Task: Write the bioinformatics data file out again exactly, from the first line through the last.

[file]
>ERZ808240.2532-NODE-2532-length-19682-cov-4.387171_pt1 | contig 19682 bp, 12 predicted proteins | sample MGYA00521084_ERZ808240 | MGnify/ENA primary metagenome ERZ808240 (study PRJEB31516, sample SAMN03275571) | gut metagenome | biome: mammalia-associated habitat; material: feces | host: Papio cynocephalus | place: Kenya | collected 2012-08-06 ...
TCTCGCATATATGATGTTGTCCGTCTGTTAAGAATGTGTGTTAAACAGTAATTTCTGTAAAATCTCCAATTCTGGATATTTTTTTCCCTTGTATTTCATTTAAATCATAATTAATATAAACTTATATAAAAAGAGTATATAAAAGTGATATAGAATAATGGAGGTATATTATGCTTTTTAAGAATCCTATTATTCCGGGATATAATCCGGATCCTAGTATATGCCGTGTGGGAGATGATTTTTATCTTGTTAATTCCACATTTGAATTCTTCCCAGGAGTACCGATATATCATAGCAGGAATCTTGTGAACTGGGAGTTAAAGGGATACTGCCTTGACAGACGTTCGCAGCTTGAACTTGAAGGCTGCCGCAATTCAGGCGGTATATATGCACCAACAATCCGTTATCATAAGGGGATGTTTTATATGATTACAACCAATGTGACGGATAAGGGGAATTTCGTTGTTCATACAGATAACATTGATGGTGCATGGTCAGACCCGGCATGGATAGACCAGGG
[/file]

>ERZ808240.2532-NODE-2532-length-19682-cov-4.387171_pt1 | contig 19682 bp, 12 predicted proteins | sample MGYA00521084_ERZ808240 | MGnify/ENA primary metagenome ERZ808240 (study PRJEB31516, sample SAMN03275571) | gut metagenome | biome: mammalia-associated habitat; material: feces | host: Papio cynocephalus | place: Kenya | collected 2012-08-06 ...
TCTCGCATATATGATGTTGTCCGTCTGTTAAGAATGTGTGTTAAACAGTAATTTCTGTAAAATCTCCAATTCTGGATATTTTTTTCCCTTGTATTTCATTTAAATCATAATTAATATAAACTTATATAAAAAGAGTATATAAAAGTGATATAGAATAATGGAGGTATATTATGCTTTTTAAGAATCCTATTATTCCGGGATATAATCCGGATCCTAGTATATGCCGTGTGGGAGATGATTTTTATCTTGTTAATTCCACATTTGAATTCTTCCCAGGAGTACCGATATATCATAGCAGGAATCTTGTGAACTGGGAGTTAAAGGGATACTGCCTTGACAGACGTTCGCAGCTTGAACTTGAAGGCTGCCGCAATTCAGGCGGTATATATGCACCAACAATCCGTTATCATAAGGGGATGTTTTATATGATTACAACCAATGTGACGGATAAGGGGAATTTCGTTGTTCATACAGATAACATTGATGGTGCATGGTCAGACCCGGCATGGATAGACCAGGG